Disturbing Details: Washington Deputies Fatally Shot Pregnant Renee Davis on Tribal Land

(Photo: Renee Davis via Facebook)

Disturbing Details: Washington Deputies Fatally Shot Pregnant Renee Davis on Tribal Land

It started as a wellness check on the 23-year-old who struggled with suicidal thoughts.

Published October 24, 2016

On Friday night, a police involved shooting on the Muckleshoot Indian Reservation in Washington resulted in the death of 23-year-old Renee Davis, said the King County Sheriff’s Office. Davis was five months pregnant at the time, said relatives. 

King County deputies came to perform a welfare check on Davis, who suffered from depression and informed a friend that she was in a very bad way. According to the sheriff’s office, the responding deputies received word that there was a suicidal woman with a handgun and two children present.

Davis’s foster sister Danielle Bargala was not aware she owned a handgun. Bargala was only familiar with the hunting rifle that Davis frequently used.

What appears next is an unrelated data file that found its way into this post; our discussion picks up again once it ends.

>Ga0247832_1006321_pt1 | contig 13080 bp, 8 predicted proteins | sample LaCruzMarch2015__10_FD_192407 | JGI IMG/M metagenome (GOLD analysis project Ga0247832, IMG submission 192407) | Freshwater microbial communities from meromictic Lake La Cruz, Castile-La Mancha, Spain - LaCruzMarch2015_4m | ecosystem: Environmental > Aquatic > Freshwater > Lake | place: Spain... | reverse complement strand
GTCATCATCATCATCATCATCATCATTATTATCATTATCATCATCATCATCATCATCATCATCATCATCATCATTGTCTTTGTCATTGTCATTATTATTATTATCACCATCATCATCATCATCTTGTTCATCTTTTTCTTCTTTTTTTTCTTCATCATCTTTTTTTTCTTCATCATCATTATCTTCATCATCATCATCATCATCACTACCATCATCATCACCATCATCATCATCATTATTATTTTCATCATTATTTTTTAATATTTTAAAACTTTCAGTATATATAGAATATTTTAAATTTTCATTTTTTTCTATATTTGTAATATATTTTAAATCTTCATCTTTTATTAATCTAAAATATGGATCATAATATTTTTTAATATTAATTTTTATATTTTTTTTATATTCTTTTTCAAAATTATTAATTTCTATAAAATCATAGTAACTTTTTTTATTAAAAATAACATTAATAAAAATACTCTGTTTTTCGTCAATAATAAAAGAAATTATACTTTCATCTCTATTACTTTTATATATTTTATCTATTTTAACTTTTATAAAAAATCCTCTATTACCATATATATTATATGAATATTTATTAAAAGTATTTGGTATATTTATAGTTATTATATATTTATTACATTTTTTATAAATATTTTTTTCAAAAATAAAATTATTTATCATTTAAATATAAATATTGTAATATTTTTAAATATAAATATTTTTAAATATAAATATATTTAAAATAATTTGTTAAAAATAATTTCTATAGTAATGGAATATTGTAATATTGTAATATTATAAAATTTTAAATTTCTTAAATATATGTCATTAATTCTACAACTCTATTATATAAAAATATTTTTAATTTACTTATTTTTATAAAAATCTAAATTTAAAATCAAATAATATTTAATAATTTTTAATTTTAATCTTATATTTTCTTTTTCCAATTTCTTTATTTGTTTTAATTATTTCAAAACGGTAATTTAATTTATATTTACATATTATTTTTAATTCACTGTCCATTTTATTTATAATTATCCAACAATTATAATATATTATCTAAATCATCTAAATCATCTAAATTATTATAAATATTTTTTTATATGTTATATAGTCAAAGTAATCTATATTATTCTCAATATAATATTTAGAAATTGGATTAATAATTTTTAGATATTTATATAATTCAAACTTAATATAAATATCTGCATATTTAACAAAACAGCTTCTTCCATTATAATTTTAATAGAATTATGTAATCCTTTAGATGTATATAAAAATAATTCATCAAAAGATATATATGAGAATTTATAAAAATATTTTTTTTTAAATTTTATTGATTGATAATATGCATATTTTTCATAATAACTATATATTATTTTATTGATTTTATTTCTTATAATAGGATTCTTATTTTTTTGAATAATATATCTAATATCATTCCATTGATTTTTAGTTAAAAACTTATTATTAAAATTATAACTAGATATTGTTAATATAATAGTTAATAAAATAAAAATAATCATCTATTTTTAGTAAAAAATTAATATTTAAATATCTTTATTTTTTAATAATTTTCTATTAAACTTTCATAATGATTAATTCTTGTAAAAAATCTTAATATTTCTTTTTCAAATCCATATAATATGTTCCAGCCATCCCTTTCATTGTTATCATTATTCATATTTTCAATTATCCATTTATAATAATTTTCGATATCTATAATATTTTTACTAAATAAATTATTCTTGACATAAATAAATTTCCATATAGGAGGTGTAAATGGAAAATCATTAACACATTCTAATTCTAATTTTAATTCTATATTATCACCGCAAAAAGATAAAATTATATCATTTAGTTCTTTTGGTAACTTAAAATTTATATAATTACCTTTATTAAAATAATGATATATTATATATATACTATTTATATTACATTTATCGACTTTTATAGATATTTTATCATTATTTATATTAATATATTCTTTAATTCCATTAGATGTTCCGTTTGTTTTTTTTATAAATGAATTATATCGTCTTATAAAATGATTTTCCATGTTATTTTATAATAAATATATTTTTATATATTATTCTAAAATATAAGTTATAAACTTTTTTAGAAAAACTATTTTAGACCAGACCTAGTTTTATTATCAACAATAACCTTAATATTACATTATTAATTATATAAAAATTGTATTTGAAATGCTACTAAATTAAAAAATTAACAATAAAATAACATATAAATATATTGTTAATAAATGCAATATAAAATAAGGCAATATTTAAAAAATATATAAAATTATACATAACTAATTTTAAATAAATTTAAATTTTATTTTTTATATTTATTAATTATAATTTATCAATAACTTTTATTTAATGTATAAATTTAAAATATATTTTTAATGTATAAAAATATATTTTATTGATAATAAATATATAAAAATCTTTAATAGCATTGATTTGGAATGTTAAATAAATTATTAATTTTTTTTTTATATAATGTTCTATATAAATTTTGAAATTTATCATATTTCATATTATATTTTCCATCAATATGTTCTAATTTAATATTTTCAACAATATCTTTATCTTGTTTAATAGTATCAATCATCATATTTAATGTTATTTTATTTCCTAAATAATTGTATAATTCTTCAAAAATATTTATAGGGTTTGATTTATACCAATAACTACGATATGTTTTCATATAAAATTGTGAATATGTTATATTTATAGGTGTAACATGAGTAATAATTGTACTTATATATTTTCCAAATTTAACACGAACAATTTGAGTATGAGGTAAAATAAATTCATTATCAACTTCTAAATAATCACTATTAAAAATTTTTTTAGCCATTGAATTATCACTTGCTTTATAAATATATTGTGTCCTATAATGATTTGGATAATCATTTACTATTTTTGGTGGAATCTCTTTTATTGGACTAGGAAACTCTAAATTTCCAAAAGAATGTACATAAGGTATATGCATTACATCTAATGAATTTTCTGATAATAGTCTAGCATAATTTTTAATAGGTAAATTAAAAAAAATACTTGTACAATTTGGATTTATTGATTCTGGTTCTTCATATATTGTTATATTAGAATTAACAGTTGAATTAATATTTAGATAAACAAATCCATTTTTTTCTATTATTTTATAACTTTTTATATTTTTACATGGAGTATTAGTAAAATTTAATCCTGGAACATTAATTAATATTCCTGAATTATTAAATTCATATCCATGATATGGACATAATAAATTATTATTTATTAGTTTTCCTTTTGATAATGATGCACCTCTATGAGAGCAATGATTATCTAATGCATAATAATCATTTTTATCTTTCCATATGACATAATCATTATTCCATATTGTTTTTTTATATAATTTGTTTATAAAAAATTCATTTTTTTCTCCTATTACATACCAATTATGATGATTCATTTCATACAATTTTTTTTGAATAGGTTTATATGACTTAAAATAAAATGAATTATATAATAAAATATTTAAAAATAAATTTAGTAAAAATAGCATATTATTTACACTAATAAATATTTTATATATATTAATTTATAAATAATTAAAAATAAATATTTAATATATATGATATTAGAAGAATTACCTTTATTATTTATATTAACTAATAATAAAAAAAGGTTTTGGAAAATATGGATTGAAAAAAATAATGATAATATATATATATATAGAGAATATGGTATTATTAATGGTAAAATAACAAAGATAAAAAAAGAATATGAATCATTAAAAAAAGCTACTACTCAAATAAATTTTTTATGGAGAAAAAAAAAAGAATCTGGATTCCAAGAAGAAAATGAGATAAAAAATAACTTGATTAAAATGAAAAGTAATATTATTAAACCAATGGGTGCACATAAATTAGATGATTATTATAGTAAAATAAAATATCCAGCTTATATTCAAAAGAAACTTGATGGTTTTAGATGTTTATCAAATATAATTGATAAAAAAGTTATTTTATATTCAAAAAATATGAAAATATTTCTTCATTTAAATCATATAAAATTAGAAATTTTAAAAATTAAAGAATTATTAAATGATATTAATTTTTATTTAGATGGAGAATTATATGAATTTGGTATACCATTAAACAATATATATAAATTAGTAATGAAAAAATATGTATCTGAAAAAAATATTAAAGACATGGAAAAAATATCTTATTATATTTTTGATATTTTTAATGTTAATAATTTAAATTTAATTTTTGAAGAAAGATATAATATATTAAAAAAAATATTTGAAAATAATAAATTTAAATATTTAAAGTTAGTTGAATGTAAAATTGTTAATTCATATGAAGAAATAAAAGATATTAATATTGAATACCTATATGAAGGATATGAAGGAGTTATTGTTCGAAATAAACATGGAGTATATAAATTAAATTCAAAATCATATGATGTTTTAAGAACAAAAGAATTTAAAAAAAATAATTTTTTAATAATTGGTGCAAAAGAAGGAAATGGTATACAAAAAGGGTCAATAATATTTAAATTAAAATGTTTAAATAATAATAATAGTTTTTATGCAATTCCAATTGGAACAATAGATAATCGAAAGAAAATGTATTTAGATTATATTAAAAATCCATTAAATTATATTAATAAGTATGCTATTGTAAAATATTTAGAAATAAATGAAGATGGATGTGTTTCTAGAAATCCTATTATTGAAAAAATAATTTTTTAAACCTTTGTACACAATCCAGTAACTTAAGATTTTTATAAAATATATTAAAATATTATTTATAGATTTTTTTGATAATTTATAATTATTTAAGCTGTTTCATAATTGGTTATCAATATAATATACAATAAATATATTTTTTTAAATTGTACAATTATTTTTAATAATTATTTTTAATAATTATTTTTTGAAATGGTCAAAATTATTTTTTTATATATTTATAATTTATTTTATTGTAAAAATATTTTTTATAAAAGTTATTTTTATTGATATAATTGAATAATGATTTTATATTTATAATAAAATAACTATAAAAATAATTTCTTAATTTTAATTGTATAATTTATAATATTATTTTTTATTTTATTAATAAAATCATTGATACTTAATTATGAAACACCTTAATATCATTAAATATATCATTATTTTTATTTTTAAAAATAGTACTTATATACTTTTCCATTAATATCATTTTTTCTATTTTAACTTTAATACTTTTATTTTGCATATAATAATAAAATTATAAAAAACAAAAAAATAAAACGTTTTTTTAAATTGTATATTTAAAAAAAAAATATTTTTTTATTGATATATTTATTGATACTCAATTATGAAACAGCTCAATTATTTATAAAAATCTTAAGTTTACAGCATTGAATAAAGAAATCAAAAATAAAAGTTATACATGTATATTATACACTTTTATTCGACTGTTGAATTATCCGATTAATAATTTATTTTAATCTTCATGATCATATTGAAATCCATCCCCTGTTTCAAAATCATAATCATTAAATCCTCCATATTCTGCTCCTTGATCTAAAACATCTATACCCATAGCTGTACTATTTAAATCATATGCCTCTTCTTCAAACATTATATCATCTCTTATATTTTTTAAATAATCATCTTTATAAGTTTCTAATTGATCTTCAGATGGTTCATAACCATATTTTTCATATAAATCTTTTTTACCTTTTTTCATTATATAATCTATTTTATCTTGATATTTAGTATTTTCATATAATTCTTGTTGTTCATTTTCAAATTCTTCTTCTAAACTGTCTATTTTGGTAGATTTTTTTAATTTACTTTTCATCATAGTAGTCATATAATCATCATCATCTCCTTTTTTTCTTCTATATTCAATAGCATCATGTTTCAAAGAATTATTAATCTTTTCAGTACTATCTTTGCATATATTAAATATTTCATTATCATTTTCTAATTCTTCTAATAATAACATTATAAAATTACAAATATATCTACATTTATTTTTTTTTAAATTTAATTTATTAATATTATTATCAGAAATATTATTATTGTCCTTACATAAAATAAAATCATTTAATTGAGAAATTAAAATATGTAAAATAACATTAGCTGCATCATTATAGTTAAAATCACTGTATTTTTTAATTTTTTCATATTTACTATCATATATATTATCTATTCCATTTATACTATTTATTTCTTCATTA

When police arrived on the scene, they checked to see if Davis would respond to their presence.  

"They tried repeatedly to get somebody to come to the door, nobody did," King County Sheriff’s Department Sgt. Cindi West told Komo News. "But, they could see the two kids running around inside then house."

Eventually the deputies forced their way into the home and saw Davis holding a weapon, said police. The officers then fired multiple shots, killing her on site.

After hearing news of her sister’s death, Bargala — as well as other family members — had many questions about what exactly led to the shooting.

“It’s really upsetting because it was a wellness check,” Bargala told the Seattle Times. “Obviously, she didn’t come out of it well.”

Davis was the mother to three children, ages 2, 3 and 5. As of right now, the priority for the family is figuring out where the children will go.

This case stood out to Seattle lawyer Ryan Dreveskracht because of the similarity to other cases where officers failed to properly diffuse a situation with a mentally ill person. Dreveskracht believes all Washington police departments should re-train their officers with the de-escalation techniques used by the Seattle Police Department.

Written by Rachel Herron

(Photo: Renee Davis via Facebook)


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